We know visiting a church can be intimidating, but don’t let that keep you away (see What to Expect). We are prepared to demonstrate Christian hospitality and to welcome you warmly. Some visitors come seeking a community of support where they can meet people, grow in their faith, and be involved in productive ways promoting justice, peace and understanding everywhere.
We also know that some people prefer to keep a low profile, blend in, come and go without too much fuzz. Whichever you are, God knows your need and brings you to this church for a purpose. Let’s explore it together.
Our particular Reformed background leads us to affirm the majesty, holiness, and providence of God who calls us, out of sheer love and freedom, to participate in the life of the church (the beloved community), living responsibly in the freedom of the children of God. We are not naïve about the presence of evil, with its varied manifestations in corruption, idolatry, tyranny, racism, violence, greed and injustice. But our courage and optimism derive from our conviction that “goodness is stronger than evil, love is stronger than hate, light is stronger than darkness and life is stronger than death.”
Christ’s victory is sure. Our beliefs originate from the scriptures of the two testaments, are defined by the historic creeds and confessions of the Church, and are interpreted in consultation with the congregations united through our connectional system.
As a congregation, we are committed to the nurture of our children and youth and to their full participation in the life and ministry of the church, the honest engagement with our sacred texts, the development of ecumenical relations, and the integration in worship of varied musical styles including contributions from the world Church. To accomplish all this, God has given us beautiful and large facilities, faithful and caring pastors, effective and professional staff persons, and diverse and dedicated leaders (see our Staff team).
Our worship has historic roots and is Trinitarian, liturgical, Reformed, and sacramental. For our texts we follow the Revised Common Lectionary. Beside hymns, we sing or chant the Psalms, and use responses and refrains from a variety of sources.
During the Passing of the Peace, people are invited to reach to their neighbor and share an expression of welcome. We reserve a deeper engagement for the time after worship (Fellowship Hour), to which everyone is invited. Children are always welcome in worship and at some point they are invited to come to the front for a short sermon geared to their developmental stage before being escorted to Sunday School classes (from September to June) or Children’s Church (July and August). But if children prefer to remain with you in worship, that is perfectly acceptable.
We take time to share joys and concerns with one another either orally or in writing, so these expressions of thanksgiving and prayer concerns may be remembered in the Prayers of the People and throughout the week. The Sacrament of the Lord’s Supper is ordinarily celebrated on the third Sunday of the month and on special days and festivals (Easter Sunday, World Communion Sunday, All Saints’ Sunday, Transfiguration of our Lord, Reign of Christ, Maundy Thursday, etc.).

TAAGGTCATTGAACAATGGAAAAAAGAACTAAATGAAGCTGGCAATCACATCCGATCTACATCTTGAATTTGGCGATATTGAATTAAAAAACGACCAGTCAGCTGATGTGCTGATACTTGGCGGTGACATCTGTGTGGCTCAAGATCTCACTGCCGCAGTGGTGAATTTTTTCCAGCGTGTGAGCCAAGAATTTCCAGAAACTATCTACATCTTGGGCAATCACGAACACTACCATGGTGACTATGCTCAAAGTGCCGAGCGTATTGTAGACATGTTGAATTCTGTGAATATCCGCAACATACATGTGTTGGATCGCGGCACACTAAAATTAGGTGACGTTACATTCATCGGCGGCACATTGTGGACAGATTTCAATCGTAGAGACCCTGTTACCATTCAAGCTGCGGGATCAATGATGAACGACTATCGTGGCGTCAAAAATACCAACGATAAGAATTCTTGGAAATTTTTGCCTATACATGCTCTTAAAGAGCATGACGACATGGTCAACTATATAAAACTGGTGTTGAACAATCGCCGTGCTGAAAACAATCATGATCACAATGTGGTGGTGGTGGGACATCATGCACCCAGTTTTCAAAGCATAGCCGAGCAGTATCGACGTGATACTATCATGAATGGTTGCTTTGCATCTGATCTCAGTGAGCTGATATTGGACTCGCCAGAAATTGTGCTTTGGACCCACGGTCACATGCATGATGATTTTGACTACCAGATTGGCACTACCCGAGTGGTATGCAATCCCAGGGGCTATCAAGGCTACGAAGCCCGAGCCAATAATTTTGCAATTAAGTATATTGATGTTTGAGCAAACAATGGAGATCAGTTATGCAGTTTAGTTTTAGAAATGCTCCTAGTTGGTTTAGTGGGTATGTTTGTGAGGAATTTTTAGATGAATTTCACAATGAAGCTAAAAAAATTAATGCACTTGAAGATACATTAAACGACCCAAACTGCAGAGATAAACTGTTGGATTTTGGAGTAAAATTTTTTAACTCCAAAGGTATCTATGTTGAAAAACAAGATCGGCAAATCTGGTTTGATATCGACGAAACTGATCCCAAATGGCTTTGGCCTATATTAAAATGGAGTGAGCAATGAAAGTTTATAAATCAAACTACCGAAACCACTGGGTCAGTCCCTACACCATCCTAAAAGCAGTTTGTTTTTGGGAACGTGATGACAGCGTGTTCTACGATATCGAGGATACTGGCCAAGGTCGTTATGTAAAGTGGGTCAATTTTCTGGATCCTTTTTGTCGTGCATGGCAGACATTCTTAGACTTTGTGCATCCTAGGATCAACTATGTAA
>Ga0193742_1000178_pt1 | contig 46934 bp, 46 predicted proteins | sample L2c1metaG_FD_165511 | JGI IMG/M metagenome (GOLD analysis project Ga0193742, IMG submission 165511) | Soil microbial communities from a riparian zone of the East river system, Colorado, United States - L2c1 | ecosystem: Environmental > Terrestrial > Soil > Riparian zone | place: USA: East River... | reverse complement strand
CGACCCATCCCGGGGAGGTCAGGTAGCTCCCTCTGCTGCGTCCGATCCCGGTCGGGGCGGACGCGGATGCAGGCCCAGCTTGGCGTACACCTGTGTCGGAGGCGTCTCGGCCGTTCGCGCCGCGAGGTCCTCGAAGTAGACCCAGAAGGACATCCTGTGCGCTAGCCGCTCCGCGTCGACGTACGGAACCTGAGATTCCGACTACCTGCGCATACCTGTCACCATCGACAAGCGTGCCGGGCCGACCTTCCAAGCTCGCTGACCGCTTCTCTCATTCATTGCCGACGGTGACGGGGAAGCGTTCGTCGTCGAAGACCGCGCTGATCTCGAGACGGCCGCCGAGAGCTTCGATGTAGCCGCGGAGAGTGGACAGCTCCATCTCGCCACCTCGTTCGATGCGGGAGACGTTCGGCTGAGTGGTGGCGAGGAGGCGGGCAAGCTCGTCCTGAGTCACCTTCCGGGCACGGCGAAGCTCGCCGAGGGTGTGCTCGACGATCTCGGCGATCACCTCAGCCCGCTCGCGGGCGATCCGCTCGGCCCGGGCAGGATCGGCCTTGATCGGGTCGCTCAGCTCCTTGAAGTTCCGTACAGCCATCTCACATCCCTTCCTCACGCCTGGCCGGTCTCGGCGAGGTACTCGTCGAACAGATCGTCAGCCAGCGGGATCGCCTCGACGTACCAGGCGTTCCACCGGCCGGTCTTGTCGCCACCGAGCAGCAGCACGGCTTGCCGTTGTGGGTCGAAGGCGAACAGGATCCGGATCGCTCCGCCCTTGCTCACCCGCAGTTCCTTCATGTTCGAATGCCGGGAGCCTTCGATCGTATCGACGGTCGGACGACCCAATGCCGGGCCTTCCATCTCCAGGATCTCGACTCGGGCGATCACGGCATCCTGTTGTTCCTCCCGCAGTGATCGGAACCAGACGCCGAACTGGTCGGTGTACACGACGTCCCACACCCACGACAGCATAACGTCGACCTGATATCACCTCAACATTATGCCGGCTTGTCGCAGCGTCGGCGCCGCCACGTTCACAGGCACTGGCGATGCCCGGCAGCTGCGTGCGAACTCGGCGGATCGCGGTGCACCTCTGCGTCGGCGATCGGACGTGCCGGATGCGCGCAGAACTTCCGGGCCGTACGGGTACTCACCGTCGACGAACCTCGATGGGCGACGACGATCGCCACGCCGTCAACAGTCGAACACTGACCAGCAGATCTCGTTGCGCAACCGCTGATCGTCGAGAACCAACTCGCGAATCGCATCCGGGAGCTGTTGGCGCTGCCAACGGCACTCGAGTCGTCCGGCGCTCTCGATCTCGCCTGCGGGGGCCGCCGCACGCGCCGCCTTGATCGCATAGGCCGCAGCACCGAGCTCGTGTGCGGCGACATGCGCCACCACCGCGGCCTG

We are not a pretentious congregation, so people dress in comfortable clothes with the awareness that we are, after all, entering the presence of God, and who looks, not so much on the outward appearance but, on the heart.
Robin Suydam (Co-Vice President)
Kim Patko (Co-Vice President)
David Case (Head Deacon)
Rev. Samuel Pomper
We recognize that part of our role in this area is as a repository of history. The following areas highlight some of the elements that connect us to a past quickly disappearing from Central New Jersey. Donations for several of these projects are gratefully accepted.
On May 16, 1892, the Consistory voted to seek an estimate of the cost of building a recess at the back of the sanctuary for the installation of an organ. The space was created and a contract signed in September of that year with Lewis C. Harrison of Bloomfield, NJ for a two-manual instrument with pedals.
“Said organ to be made of the best and choicest materials in the very best workmanlike manner, and erected, finished and put up in complete order.” The specifications attached to the contract called for a large instrument of 23 sounding stops, plus all the usual couplers and accessories. It also incorporated a relatively new technology described as “Harrison Improved Tubular Pneumatic Action for each Manual and Pedals.” In mechanical “tracker” action organs, the more stops that are engaged, the more finger pressure it takes to depress the keys. Tubular pneumatic action first introduced in the 1860s operated on compressed air, effectively removing any limitation on the number of stops that could be placed at one time (until then, 10 to 15 sounding stops were the most organists could handle). At first the instrument was hand pumped. Eventually it was equipped with a water motor, and after 1926 with an electric blower.
The original cost for the instrument was recorded as $3,824.94.
The prospect of rebuilding a tubular pneumatic instrument today is quite complicated requiring the removal of the components disrupting many lead tubes. Estimates for a complete factory rebuild with restoration of tubular pneumatic action sought 10 years ago (2006) put the cost at $277,225.00.